Wayne an officer in the Union Army during the Civil War. He has been assigned to take a calvery unit behind enemy lines to a strategic rail site he is to destroy. The destruction of the rail site will cut off supplies for the enemy and hopefully shorten the war. Wayne is the typical loyal soldier--his is not to question why, his is but to do or die.
Holden is a civilian doctor who has been drafted and he hates the war and everything it stands for. He thinks the carnage is unnecessary and that civilized men should be able to settle things in a more humane way. He is of the school "Rich man's war, poor man's fight." Holden dislikes Wayne and vice versa.
On the way South, the unit stops at a plantation house. Since they are behind enemy lines and traveling fast they are not accompanied by a supply wagon and they must live off the land. The plantation where they stop is occupied by a young woman and her slave Lukie. The plantation mistress (Horner) overhears a discussion amoung the men about their objective, and being discovered, she is forced to accompany the men South. She becomes Holden's helper in the medical sense, but tries at every opportunity to escape so that she can forewarn her breatheren. The tension between the three main actors is fabulous. Over the course of the film it becomes obvious that although they are diametrically opposed in their thinking, Horner and Wayne are falling in love. Of course the good doctor Holden can see what's happening when they can't.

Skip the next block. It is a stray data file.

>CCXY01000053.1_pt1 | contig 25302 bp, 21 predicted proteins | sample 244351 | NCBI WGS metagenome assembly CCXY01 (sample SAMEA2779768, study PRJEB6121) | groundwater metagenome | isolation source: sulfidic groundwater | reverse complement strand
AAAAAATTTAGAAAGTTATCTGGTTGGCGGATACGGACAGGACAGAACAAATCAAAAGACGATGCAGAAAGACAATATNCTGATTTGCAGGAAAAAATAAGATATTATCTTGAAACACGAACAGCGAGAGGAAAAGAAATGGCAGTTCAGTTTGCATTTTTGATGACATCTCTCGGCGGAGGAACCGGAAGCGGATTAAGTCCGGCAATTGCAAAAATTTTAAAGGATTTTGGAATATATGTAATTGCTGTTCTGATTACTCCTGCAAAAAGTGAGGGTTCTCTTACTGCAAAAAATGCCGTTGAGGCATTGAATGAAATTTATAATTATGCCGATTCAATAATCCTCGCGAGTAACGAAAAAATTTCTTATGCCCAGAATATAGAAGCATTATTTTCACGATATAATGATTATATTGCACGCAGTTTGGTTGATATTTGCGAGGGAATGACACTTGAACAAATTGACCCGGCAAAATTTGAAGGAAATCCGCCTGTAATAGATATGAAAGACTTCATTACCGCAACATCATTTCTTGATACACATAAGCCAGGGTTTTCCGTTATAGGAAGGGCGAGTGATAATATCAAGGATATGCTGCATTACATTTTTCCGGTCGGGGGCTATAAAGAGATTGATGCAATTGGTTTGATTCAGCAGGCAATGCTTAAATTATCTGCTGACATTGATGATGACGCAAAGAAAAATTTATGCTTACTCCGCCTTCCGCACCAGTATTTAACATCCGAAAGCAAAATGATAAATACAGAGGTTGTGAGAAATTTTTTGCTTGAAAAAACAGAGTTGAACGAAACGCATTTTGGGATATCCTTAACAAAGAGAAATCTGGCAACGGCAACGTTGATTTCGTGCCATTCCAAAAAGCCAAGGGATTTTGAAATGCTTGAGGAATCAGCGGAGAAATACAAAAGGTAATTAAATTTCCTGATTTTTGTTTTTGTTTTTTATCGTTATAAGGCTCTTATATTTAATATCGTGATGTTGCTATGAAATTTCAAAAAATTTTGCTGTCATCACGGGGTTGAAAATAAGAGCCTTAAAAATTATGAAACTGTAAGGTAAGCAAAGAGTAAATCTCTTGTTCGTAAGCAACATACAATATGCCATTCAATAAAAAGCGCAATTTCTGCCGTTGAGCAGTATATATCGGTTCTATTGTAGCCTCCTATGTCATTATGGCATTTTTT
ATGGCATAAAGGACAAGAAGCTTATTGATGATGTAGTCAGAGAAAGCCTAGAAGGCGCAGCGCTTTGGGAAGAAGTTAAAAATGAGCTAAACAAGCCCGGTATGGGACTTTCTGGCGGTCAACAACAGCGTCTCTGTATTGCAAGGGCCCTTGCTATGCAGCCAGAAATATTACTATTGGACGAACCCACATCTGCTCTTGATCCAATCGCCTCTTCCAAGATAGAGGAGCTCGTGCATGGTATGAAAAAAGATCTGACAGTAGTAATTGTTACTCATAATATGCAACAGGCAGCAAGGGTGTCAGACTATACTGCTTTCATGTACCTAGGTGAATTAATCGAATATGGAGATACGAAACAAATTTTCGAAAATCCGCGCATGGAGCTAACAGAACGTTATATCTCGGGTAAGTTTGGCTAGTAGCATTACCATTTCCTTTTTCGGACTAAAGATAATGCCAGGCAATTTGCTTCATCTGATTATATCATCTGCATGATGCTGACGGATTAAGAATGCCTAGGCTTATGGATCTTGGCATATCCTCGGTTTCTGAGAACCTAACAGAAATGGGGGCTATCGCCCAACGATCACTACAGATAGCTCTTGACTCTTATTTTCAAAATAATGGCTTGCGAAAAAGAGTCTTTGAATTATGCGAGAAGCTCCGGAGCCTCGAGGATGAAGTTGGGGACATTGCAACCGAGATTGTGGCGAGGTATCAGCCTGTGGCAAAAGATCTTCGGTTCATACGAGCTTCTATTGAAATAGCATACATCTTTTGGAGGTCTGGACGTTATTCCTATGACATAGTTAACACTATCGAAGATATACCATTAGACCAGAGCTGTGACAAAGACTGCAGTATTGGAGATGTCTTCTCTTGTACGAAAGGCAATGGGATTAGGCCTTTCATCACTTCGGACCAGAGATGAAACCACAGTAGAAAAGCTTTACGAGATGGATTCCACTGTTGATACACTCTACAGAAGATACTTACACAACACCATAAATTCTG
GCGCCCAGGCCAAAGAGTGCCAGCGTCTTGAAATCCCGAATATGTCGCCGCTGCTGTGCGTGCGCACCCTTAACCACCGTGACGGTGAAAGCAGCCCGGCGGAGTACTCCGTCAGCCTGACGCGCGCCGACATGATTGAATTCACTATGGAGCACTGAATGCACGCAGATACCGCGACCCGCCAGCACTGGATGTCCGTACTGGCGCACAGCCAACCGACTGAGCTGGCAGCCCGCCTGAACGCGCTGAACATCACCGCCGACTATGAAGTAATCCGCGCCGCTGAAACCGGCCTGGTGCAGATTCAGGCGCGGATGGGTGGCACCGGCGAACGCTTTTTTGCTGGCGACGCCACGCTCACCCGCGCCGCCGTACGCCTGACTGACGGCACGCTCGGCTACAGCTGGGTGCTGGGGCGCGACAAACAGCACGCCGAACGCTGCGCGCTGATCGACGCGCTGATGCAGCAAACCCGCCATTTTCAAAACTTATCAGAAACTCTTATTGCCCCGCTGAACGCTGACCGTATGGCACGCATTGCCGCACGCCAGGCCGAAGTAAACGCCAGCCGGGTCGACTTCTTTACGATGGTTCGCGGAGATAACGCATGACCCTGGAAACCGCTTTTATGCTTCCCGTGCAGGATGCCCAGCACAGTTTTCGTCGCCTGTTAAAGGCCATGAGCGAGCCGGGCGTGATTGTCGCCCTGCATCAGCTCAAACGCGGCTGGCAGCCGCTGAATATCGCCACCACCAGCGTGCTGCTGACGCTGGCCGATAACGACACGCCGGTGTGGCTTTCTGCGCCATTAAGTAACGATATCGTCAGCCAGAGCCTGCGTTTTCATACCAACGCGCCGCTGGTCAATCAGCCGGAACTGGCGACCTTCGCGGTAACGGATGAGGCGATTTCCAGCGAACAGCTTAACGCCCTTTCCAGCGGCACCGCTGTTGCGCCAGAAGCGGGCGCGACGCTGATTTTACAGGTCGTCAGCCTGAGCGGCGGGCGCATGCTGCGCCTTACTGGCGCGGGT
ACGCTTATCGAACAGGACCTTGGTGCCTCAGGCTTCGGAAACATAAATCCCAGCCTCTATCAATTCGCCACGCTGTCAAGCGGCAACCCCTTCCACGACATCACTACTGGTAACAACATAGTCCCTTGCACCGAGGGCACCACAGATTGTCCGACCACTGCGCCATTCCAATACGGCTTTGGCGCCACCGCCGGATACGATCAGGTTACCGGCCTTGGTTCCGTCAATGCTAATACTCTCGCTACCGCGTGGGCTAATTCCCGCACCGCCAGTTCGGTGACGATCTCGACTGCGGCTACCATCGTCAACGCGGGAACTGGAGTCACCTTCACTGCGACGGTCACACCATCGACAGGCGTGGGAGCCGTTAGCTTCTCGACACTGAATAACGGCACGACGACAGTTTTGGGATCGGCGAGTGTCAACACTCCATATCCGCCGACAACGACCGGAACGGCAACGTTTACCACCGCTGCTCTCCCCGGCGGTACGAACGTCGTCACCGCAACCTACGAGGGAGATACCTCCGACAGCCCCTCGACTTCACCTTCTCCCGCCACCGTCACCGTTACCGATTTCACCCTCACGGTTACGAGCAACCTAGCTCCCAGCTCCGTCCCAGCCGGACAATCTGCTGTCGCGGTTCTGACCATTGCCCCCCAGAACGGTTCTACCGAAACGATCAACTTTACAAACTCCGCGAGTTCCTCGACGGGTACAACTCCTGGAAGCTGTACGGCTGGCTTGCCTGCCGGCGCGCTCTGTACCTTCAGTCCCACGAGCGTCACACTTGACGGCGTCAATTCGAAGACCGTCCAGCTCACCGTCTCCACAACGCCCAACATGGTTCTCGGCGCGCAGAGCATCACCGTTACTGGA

I suppose one thing that makes your heart palpitate a bit, even if you're disabused of the notion that war has it's glorious moments is the beautiful sight of the Union Horse Soldiers. Mounted calvery are one of the most wonderful sights in the world, and when they sing "Round Her Hair She Wore A Yellow Ribbon" well, what can I say. I'm just a romantic at heart.
on April 19, 2001
I remember the advertisement to The Horse Soldiers today as if the movie was just being released. Way back in 1960, the newspaper ads and trailer all bragged of the big showdown between the Duke, and costar, William Holden.Unfortunately, even at 10 years old, the big showdown was more of a letdown, but that is the only negative aspect of this fine, actioner picture, which was directed by the great, John Ford. This was the only Ford picture set during the Civil War, and he did a masterful job. The story line was simple,Union Colonel Wayne leads soldiers deep into Rebel territory, and Holden as the liberal Army Doctor, whose beliefs often conflict with the Duke's. As in many Wayne-Ford pictures, there are many magic little moments in this picture which all combine to a thrilling and heart-stopping conclusion. I firmly recommend the Horse Soldiers,especially on DVD. If you have never seen it in wide-screen format, you are in for a real treat. If you are a John Wayne fan from way back, but have already seen The Horse Soldiers, mount up and join the cavalry ride one more time. And who knows, you may even sing along with them this time.